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The lily ponds at beautiful Stackpole.

In essence, the goal of the AFC camps is to take young people outside (some of whom have never seen the sea before).  By exposing people to the wind and rain, sunshine and sea, mud and sand, they feel a connection with their environment that they increasingly don’t or can’t get in their everyday lives.  The campers are led through all sorts of exercises that teach them how to reflect on their internal situation and their external surroundings, to learn about and be aware of the perspectives and situations of other campers and to think about how they can improve things in their local environment.

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Tom’s sea-horse in the leaves.

At the end of the trip, I felt the children had taught me just as much as I’d tried to teach them.  Here are some of my main learnings, with all credit going to the inspiring young people whom AFC is proud to now call Ambassadors:

  • Child safeguarding – what this involves, and just how important it is today;
  • How much young people are already defining the future through their knowledge and actions;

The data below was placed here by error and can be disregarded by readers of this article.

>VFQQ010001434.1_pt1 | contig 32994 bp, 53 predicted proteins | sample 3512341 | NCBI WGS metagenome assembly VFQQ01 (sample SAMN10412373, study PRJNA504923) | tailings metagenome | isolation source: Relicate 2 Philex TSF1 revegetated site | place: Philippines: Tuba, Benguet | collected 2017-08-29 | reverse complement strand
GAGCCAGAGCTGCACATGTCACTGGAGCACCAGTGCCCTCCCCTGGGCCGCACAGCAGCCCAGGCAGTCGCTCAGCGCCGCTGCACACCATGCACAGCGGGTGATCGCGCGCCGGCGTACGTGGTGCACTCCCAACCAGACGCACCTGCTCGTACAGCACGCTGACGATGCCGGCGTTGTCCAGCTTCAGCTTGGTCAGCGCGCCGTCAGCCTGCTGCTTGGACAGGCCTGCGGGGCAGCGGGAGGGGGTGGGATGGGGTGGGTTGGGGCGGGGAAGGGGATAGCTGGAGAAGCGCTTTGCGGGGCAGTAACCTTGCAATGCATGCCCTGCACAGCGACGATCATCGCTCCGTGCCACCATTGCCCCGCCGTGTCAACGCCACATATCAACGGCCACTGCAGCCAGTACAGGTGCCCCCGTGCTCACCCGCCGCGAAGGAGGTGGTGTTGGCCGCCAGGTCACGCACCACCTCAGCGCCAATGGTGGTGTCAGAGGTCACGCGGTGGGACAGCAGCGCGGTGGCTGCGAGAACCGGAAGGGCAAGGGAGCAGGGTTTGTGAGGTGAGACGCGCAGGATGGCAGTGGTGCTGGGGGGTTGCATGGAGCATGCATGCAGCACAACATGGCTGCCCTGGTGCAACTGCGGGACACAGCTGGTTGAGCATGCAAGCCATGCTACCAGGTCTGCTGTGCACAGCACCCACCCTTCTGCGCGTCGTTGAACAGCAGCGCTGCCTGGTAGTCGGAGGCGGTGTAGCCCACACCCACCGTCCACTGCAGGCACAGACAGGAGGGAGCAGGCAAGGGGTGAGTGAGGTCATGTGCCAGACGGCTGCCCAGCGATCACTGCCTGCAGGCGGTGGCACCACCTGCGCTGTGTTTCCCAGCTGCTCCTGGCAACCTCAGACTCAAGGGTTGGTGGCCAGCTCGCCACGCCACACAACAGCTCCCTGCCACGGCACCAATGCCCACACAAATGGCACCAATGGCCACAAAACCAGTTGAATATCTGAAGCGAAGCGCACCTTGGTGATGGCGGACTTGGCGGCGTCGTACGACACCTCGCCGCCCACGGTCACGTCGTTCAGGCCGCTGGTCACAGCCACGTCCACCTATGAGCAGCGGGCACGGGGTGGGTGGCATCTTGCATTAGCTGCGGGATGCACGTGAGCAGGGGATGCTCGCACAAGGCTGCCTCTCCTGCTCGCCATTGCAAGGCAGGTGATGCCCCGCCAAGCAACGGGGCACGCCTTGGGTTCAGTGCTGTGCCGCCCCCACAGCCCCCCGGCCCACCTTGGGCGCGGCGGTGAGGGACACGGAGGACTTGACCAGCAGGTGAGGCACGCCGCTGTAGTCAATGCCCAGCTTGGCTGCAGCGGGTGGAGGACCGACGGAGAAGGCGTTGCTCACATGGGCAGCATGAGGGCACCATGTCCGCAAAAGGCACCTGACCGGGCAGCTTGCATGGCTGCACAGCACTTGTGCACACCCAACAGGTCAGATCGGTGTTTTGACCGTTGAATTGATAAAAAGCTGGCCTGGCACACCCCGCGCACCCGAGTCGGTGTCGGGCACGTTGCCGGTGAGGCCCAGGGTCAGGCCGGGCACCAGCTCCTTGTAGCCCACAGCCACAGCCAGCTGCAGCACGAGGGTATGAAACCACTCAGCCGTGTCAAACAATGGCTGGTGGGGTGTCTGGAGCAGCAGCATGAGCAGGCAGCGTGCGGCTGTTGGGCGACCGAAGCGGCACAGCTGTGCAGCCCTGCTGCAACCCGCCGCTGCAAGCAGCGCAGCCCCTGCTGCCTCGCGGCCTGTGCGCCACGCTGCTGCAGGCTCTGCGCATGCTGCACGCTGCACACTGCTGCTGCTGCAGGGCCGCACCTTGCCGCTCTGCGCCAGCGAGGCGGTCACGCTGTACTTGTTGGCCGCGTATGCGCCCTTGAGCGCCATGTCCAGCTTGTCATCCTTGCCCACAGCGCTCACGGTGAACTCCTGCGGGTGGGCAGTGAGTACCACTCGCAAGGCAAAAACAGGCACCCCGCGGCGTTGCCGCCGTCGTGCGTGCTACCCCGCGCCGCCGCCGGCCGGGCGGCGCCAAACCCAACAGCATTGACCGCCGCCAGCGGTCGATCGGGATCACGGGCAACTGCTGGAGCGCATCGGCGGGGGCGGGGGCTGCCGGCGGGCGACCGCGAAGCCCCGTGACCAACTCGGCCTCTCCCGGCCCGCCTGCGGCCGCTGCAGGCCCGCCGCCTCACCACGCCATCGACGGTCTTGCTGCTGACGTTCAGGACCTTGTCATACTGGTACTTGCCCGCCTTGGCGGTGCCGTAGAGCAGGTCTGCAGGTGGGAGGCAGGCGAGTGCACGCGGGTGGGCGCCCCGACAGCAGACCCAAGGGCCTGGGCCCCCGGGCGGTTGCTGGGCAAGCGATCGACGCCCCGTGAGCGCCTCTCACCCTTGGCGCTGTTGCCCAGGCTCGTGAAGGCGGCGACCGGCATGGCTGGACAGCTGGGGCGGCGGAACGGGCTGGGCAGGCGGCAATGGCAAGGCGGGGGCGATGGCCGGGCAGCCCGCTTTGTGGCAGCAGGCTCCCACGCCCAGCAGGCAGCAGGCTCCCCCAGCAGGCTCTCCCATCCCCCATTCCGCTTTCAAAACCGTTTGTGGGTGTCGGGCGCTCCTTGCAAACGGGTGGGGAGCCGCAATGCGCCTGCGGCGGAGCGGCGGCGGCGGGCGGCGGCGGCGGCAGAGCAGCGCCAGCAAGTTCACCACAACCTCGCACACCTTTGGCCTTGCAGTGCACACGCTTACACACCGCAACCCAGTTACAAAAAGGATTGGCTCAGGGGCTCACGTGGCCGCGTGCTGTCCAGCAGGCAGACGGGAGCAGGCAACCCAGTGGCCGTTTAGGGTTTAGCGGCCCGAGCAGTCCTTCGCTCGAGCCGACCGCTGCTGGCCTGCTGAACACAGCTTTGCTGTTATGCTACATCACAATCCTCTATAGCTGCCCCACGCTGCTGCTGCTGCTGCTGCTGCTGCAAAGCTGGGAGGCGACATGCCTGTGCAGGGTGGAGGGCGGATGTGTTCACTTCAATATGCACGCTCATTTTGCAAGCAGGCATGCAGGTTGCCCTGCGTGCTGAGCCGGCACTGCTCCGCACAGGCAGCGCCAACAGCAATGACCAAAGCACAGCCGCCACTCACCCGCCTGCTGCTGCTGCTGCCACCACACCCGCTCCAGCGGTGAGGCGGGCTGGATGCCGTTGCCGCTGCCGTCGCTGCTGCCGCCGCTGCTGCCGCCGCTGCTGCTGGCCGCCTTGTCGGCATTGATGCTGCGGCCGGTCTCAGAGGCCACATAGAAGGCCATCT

• How much we can learn from them (not just on how to attach rabbit ears to your Insta-face-gram), with every individual (inevitably) being a reflection of the adults they’re exposed to as they prepare to fledge their nest; and,
  • Most importantly, how essential it is that each individual is given the space to learn, to love and to develop their values, and all in an environment where they feel nurtured.

Without space to grow and learn how to be a responsible and compassionate person in this challenging world, young people, or in fact any people, are unlikely to give a **i* about the natural environment on which we all depend.  Fact.

~

Another privilege of joining the AFC camp, was waking up on the Pembrokeshire coast, with the sound of sheep munching in the next field, putting on my trainers and skipping down to the sea for a sunrise swim.  A magical place, and space.

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Skinny-dipping at sunrise.

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Telling tales of many Ps